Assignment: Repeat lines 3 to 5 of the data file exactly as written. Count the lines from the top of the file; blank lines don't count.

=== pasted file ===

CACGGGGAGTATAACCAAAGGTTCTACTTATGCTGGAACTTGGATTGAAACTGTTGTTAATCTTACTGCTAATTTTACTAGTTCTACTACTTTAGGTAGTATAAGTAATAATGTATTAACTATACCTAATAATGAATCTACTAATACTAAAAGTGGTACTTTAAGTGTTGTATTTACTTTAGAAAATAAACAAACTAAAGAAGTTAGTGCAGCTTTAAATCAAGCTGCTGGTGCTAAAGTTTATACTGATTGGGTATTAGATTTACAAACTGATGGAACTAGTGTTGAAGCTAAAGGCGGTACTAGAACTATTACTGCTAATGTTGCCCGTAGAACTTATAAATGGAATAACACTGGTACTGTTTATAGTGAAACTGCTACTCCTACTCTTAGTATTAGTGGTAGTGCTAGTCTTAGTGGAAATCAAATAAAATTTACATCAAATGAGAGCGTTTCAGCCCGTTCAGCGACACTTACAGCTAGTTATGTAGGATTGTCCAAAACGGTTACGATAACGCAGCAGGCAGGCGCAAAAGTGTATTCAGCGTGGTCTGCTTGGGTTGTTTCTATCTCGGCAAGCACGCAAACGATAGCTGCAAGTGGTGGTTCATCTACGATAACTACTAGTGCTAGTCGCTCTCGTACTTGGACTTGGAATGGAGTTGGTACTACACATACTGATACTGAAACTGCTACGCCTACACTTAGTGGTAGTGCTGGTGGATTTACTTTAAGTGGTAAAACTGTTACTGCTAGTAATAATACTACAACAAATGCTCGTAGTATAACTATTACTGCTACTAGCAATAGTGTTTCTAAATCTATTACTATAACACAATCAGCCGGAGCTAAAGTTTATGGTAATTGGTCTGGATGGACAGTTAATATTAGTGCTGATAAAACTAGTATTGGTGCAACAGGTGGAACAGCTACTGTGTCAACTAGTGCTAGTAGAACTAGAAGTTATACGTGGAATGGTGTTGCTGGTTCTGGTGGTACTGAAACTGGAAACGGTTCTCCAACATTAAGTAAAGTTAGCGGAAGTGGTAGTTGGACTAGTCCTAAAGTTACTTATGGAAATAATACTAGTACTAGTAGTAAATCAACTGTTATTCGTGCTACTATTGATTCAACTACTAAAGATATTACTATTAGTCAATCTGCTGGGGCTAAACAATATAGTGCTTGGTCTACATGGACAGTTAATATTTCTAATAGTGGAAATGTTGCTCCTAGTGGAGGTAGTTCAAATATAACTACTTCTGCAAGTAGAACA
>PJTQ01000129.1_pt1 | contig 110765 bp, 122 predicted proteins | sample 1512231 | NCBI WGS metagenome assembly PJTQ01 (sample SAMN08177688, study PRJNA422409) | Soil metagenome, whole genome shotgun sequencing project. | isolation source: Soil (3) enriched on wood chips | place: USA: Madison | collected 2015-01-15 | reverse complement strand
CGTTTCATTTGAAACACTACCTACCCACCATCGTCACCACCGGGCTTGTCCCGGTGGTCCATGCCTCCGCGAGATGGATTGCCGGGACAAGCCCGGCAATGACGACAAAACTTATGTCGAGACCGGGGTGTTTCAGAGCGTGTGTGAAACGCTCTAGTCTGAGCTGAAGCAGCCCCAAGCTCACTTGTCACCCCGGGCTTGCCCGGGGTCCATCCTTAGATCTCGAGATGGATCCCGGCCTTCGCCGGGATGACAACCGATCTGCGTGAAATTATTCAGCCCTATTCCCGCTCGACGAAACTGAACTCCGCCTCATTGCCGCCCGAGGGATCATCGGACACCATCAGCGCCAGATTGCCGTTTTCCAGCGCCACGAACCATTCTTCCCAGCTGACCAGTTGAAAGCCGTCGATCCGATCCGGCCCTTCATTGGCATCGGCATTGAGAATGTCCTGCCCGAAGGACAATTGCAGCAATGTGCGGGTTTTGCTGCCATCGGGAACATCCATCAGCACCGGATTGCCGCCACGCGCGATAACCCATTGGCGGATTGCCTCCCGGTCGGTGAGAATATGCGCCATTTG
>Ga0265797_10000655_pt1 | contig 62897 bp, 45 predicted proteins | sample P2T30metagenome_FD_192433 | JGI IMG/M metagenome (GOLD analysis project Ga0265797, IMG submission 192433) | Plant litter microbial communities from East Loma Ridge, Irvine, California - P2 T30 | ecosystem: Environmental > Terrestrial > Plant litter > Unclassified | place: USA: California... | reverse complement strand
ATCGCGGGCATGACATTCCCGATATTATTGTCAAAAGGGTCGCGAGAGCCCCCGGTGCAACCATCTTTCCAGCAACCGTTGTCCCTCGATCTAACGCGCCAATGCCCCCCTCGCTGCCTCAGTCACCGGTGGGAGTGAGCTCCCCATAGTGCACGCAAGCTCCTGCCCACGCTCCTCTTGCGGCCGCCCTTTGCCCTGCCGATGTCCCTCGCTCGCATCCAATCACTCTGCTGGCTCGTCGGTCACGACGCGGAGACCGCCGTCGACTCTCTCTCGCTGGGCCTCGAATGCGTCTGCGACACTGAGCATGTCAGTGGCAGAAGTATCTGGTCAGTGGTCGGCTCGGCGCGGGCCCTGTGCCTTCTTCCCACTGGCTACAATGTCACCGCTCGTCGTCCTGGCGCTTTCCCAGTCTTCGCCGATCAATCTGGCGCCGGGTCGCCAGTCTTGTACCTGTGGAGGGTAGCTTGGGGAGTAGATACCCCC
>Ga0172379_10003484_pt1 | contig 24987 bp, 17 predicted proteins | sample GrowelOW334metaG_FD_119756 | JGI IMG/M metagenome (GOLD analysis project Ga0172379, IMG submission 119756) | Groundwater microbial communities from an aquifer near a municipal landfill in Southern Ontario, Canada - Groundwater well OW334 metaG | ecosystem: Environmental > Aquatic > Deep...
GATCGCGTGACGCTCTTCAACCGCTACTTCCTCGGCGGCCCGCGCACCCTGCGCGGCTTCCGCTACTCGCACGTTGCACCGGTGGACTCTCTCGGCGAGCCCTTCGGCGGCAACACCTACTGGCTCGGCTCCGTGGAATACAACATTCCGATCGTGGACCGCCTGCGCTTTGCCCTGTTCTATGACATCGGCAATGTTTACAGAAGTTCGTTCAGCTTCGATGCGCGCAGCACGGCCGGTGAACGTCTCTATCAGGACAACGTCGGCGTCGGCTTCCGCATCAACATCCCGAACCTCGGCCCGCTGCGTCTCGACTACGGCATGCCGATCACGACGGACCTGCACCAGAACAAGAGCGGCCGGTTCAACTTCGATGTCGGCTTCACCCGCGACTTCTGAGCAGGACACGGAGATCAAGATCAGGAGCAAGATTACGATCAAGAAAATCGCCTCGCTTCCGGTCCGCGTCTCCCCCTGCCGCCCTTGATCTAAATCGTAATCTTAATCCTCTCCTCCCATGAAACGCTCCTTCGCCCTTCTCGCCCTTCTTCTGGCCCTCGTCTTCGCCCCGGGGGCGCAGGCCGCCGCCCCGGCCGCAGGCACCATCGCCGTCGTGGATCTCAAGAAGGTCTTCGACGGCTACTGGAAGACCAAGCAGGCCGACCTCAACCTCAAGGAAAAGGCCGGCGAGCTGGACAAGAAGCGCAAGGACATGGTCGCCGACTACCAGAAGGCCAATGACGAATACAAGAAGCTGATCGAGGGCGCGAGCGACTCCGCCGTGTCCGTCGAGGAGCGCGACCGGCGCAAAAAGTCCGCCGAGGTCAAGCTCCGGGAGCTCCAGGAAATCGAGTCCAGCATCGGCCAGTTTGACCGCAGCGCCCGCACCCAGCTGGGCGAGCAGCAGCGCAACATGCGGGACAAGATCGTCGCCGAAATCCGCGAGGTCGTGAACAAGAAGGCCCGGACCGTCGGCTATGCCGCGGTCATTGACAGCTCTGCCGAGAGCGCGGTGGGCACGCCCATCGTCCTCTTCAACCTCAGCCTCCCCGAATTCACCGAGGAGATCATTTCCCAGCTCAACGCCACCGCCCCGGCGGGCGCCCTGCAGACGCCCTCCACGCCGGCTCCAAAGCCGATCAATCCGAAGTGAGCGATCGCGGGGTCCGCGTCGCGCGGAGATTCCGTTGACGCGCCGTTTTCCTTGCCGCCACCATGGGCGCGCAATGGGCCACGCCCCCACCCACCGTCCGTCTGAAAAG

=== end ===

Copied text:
CGTTTCATTTGAAACACTACCTACCCACCATCGTCACCACCGGGCTTGTCCCGGTGGTCCATGCCTCCGCGAGATGGATTGCCGGGACAAGCCCGGCAATGACGACAAAACTTATGTCGAGACCGGGGTGTTTCAGAGCGTGTGTGAAACGCTCTAGTCTGAGCTGAAGCAGCCCCAAGCTCACTTGTCACCCCGGGCTTGCCCGGGGTCCATCCTTAGATCTCGAGATGGATCCCGGCCTTCGCCGGGATGACAACCGATCTGCGTGAAATTATTCAGCCCTATTCCCGCTCGACGAAACTGAACTCCGCCTCATTGCCGCCCGAGGGATCATCGGACACCATCAGCGCCAGATTGCCGTTTTCCAGCGCCACGAACCATTCTTCCCAGCTGACCAGTTGAAAGCCGTCGATCCGATCCGGCCCTTCATTGGCATCGGCATTGAGAATGTCCTGCCCGAAGGACAATTGCAGCAATGTGCGGGTTTTGCTGCCATCGGGAACATCCATCAGCACCGGATTGCCGCCACGCGCGATAACCCATTGGCGGATTGCCTCCCGGTCGGTGAGAATATGCGCCATTTG
>Ga0265797_10000655_pt1 | contig 62897 bp, 45 predicted proteins | sample P2T30metagenome_FD_192433 | JGI IMG/M metagenome (GOLD analysis project Ga0265797, IMG submission 192433) | Plant litter microbial communities from East Loma Ridge, Irvine, California - P2 T30 | ecosystem: Environmental > Terrestrial > Plant litter > Unclassified | place: USA: California... | reverse complement strand
ATCGCGGGCATGACATTCCCGATATTATTGTCAAAAGGGTCGCGAGAGCCCCCGGTGCAACCATCTTTCCAGCAACCGTTGTCCCTCGATCTAACGCGCCAATGCCCCCCTCGCTGCCTCAGTCACCGGTGGGAGTGAGCTCCCCATAGTGCACGCAAGCTCCTGCCCACGCTCCTCTTGCGGCCGCCCTTTGCCCTGCCGATGTCCCTCGCTCGCATCCAATCACTCTGCTGGCTCGTCGGTCACGACGCGGAGACCGCCGTCGACTCTCTCTCGCTGGGCCTCGAATGCGTCTGCGACACTGAGCATGTCAGTGGCAGAAGTATCTGGTCAGTGGTCGGCTCGGCGCGGGCCCTGTGCCTTCTTCCCACTGGCTACAATGTCACCGCTCGTCGTCCTGGCGCTTTCCCAGTCTTCGCCGATCAATCTGGCGCCGGGTCGCCAGTCTTGTACCTGTGGAGGGTAGCTTGGGGAGTAGATACCCCC